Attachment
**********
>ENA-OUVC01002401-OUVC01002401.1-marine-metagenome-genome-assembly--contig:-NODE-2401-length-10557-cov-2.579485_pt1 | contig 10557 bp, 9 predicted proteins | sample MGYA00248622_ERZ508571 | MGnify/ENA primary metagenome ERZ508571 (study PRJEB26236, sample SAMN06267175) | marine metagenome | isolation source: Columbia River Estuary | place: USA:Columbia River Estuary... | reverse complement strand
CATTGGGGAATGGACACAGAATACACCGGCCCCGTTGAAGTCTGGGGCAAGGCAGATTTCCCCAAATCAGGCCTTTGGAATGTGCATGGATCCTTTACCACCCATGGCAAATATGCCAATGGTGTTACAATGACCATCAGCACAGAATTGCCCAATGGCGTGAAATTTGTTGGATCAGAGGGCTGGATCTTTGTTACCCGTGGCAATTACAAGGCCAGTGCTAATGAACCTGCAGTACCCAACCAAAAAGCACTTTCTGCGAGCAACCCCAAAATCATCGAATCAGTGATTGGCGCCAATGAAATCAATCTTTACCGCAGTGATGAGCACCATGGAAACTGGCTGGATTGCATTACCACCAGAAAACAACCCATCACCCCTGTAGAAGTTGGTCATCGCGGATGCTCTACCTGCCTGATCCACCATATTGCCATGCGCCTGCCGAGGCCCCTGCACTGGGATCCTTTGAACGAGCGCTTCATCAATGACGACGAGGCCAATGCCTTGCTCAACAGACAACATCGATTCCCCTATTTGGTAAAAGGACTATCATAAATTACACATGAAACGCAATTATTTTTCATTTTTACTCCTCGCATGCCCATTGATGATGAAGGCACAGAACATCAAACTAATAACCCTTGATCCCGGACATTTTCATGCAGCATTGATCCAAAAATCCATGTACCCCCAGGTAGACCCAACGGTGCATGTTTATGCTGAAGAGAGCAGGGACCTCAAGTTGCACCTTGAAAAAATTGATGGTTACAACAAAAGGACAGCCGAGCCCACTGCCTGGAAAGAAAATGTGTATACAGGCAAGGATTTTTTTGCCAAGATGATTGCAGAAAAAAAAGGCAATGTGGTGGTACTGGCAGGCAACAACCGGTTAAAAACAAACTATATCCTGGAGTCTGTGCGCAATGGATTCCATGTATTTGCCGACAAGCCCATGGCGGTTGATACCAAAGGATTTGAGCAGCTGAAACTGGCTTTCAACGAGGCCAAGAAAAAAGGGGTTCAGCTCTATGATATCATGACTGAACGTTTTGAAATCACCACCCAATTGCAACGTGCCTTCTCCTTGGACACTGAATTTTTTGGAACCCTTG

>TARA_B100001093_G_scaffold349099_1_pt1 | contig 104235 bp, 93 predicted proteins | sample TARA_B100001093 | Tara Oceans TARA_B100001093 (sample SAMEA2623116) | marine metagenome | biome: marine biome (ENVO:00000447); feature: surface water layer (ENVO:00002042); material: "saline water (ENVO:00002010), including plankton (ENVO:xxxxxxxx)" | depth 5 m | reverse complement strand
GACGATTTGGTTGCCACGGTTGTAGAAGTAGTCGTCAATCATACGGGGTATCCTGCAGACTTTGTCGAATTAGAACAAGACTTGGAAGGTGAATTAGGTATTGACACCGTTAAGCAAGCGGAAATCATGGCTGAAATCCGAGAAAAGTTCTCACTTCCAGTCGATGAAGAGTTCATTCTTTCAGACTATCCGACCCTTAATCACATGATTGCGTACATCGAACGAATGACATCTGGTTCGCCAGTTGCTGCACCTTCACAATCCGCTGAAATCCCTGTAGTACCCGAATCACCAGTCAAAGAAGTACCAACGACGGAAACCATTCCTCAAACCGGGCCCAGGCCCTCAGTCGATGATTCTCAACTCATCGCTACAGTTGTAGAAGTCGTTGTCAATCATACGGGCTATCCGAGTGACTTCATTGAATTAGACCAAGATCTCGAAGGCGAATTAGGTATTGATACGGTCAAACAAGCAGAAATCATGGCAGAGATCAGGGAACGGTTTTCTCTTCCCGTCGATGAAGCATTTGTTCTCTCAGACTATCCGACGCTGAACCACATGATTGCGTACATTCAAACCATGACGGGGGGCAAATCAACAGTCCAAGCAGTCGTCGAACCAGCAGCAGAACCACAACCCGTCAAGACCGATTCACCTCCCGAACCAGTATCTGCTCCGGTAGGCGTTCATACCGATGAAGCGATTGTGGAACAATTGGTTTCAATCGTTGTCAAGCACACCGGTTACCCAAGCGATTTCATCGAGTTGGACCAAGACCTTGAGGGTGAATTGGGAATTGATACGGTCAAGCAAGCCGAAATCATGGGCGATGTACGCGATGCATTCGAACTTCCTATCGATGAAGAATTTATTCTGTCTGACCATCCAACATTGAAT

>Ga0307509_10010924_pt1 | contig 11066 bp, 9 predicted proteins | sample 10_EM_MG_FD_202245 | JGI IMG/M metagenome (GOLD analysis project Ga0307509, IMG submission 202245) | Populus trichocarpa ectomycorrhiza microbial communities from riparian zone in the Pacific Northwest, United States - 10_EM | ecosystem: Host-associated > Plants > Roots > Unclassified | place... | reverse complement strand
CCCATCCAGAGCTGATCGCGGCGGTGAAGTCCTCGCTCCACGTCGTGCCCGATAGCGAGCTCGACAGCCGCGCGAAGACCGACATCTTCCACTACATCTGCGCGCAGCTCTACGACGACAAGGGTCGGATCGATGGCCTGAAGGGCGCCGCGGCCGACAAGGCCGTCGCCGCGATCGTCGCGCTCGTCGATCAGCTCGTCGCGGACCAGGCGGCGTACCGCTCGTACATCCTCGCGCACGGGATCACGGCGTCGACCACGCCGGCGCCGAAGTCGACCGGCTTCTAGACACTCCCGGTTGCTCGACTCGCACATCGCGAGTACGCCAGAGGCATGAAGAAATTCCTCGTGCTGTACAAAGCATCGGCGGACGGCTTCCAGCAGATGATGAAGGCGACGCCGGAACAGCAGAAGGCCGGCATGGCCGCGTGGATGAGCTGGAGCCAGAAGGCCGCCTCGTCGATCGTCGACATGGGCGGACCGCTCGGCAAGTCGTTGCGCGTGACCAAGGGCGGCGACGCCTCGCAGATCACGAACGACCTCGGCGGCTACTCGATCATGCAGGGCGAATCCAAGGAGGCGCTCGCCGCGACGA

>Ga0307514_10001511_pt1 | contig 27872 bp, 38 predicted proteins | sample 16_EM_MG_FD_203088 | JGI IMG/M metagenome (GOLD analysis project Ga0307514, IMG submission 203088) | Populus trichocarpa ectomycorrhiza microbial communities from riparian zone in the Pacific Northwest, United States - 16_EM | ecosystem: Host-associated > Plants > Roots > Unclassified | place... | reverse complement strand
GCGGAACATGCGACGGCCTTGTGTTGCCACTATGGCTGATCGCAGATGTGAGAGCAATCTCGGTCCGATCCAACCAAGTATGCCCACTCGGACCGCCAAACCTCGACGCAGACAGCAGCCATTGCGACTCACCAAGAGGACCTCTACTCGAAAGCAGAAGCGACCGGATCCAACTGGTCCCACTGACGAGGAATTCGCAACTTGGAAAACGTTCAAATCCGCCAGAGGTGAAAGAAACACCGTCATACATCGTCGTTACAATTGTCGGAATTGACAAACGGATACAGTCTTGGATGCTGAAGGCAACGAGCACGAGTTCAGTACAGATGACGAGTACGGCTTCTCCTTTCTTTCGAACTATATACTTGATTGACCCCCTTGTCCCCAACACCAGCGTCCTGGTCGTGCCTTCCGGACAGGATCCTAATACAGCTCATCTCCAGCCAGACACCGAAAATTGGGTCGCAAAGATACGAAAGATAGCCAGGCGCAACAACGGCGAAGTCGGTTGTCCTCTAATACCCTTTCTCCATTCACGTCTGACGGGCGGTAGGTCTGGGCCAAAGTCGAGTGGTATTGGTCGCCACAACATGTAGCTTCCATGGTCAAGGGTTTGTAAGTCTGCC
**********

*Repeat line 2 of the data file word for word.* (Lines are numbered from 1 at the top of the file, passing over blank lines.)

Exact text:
CATTGGGGAATGGACACAGAATACACCGGCCCCGTTGAAGTCTGGGGCAAGGCAGATTTCCCCAAATCAGGCCTTTGGAATGTGCATGGATCCTTTACCACCCATGGCAAATATGCCAATGGTGTTACAATGACCATCAGCACAGAATTGCCCAATGGCGTGAAATTTGTTGGATCAGAGGGCTGGATCTTTGTTACCCGTGGCAATTACAAGGCCAGTGCTAATGAACCTGCAGTACCCAACCAAAAAGCACTTTCTGCGAGCAACCCCAAAATCATCGAATCAGTGATTGGCGCCAATGAAATCAATCTTTACCGCAGTGATGAGCACCATGGAAACTGGCTGGATTGCATTACCACCAGAAAACAACCCATCACCCCTGTAGAAGTTGGTCATCGCGGATGCTCTACCTGCCTGATCCACCATATTGCCATGCGCCTGCCGAGGCCCCTGCACTGGGATCCTTTGAACGAGCGCTTCATCAATGACGACGAGGCCAATGCCTTGCTCAACAGACAACATCGATTCCCCTATTTGGTAAAAGGACTATCATAAATTACACATGAAACGCAATTATTTTTCATTTTTACTCCTCGCATGCCCATTGATGATGAAGGCACAGAACATCAAACTAATAACCCTTGATCCCGGACATTTTCATGCAGCATTGATCCAAAAATCCATGTACCCCCAGGTAGACCCAACGGTGCATGTTTATGCTGAAGAGAGCAGGGACCTCAAGTTGCACCTTGAAAAAATTGATGGTTACAACAAAAGGACAGCCGAGCCCACTGCCTGGAAAGAAAATGTGTATACAGGCAAGGATTTTTTTGCCAAGATGATTGCAGAAAAAAAAGGCAATGTGGTGGTACTGGCAGGCAACAACCGGTTAAAAACAAACTATATCCTGGAGTCTGTGCGCAATGGATTCCATGTATTTGCCGACAAGCCCATGGCGGTTGATACCAAAGGATTTGAGCAGCTGAAACTGGCTTTCAACGAGGCCAAGAAAAAAGGGGTTCAGCTCTATGATATCATGACTGAACGTTTTGAAATCACCACCCAATTGCAACGTGCCTTCTCCTTGGACACTGAATTTTTTGGAACCCTTG